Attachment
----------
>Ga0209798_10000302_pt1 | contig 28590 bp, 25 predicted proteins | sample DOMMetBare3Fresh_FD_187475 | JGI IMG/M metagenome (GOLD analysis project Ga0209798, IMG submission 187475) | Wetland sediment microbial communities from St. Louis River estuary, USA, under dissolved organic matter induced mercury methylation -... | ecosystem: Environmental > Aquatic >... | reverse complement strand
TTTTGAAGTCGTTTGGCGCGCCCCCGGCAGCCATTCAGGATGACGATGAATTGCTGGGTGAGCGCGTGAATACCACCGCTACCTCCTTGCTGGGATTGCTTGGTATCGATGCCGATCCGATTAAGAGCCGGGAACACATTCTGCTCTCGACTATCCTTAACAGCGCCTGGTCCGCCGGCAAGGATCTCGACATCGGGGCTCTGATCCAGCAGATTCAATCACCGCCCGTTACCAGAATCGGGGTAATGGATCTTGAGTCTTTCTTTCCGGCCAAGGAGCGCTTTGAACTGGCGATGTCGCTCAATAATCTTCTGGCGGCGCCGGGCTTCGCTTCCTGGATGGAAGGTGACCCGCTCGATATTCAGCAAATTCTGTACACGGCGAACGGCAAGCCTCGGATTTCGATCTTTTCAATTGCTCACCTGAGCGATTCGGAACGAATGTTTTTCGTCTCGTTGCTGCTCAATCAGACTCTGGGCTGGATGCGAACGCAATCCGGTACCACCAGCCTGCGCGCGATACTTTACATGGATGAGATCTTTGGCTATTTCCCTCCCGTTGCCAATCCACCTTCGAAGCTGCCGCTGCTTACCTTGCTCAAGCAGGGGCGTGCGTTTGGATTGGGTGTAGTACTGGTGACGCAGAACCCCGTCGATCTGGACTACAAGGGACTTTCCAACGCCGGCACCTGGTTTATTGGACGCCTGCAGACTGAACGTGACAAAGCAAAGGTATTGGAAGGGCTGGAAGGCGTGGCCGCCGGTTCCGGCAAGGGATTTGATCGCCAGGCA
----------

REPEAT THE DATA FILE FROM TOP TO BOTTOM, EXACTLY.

>Ga0209798_10000302_pt1 | contig 28590 bp, 25 predicted proteins | sample DOMMetBare3Fresh_FD_187475 | JGI IMG/M metagenome (GOLD analysis project Ga0209798, IMG submission 187475) | Wetland sediment microbial communities from St. Louis River estuary, USA, under dissolved organic matter induced mercury methylation -... | ecosystem: Environmental > Aquatic >... | reverse complement strand
TTTTGAAGTCGTTTGGCGCGCCCCCGGCAGCCATTCAGGATGACGATGAATTGCTGGGTGAGCGCGTGAATACCACCGCTACCTCCTTGCTGGGATTGCTTGGTATCGATGCCGATCCGATTAAGAGCCGGGAACACATTCTGCTCTCGACTATCCTTAACAGCGCCTGGTCCGCCGGCAAGGATCTCGACATCGGGGCTCTGATCCAGCAGATTCAATCACCGCCCGTTACCAGAATCGGGGTAATGGATCTTGAGTCTTTCTTTCCGGCCAAGGAGCGCTTTGAACTGGCGATGTCGCTCAATAATCTTCTGGCGGCGCCGGGCTTCGCTTCCTGGATGGAAGGTGACCCGCTCGATATTCAGCAAATTCTGTACACGGCGAACGGCAAGCCTCGGATTTCGATCTTTTCAATTGCTCACCTGAGCGATTCGGAACGAATGTTTTTCGTCTCGTTGCTGCTCAATCAGACTCTGGGCTGGATGCGAACGCAATCCGGTACCACCAGCCTGCGCGCGATACTTTACATGGATGAGATCTTTGGCTATTTCCCTCCCGTTGCCAATCCACCTTCGAAGCTGCCGCTGCTTACCTTGCTCAAGCAGGGGCGTGCGTTTGGATTGGGTGTAGTACTGGTGACGCAGAACCCCGTCGATCTGGACTACAAGGGACTTTCCAACGCCGGCACCTGGTTTATTGGACGCCTGCAGACTGAACGTGACAAAGCAAAGGTATTGGAAGGGCTGGAAGGCGTGGCCGCCGGTTCCGGCAAGGGATTTGATCGCCAGGCA